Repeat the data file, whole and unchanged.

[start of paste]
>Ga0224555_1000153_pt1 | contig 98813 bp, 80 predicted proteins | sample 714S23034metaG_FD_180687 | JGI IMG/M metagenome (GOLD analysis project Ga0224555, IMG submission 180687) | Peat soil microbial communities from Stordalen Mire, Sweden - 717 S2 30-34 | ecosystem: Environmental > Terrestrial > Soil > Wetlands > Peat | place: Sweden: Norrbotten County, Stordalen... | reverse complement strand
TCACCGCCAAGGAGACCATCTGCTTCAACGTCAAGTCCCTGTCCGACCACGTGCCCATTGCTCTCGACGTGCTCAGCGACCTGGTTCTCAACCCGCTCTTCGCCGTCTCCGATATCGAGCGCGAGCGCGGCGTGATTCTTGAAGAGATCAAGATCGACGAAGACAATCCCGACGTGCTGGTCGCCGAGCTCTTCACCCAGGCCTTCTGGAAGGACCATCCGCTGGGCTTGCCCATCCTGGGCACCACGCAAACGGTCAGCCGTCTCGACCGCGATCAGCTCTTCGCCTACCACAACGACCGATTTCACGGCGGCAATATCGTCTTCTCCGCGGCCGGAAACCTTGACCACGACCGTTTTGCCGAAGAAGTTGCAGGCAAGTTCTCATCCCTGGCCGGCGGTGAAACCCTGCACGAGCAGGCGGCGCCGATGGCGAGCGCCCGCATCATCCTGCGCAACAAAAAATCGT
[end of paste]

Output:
>Ga0224555_1000153_pt1 | contig 98813 bp, 80 predicted proteins | sample 714S23034metaG_FD_180687 | JGI IMG/M metagenome (GOLD analysis project Ga0224555, IMG submission 180687) | Peat soil microbial communities from Stordalen Mire, Sweden - 717 S2 30-34 | ecosystem: Environmental > Terrestrial > Soil > Wetlands > Peat | place: Sweden: Norrbotten County, Stordalen... | reverse complement strand
TCACCGCCAAGGAGACCATCTGCTTCAACGTCAAGTCCCTGTCCGACCACGTGCCCATTGCTCTCGACGTGCTCAGCGACCTGGTTCTCAACCCGCTCTTCGCCGTCTCCGATATCGAGCGCGAGCGCGGCGTGATTCTTGAAGAGATCAAGATCGACGAAGACAATCCCGACGTGCTGGTCGCCGAGCTCTTCACCCAGGCCTTCTGGAAGGACCATCCGCTGGGCTTGCCCATCCTGGGCACCACGCAAACGGTCAGCCGTCTCGACCGCGATCAGCTCTTCGCCTACCACAACGACCGATTTCACGGCGGCAATATCGTCTTCTCCGCGGCCGGAAACCTTGACCACGACCGTTTTGCCGAAGAAGTTGCAGGCAAGTTCTCATCCCTGGCCGGCGGTGAAACCCTGCACGAGCAGGCGGCGCCGATGGCGAGCGCCCGCATCATCCTGCGCAACAAAAAATCGT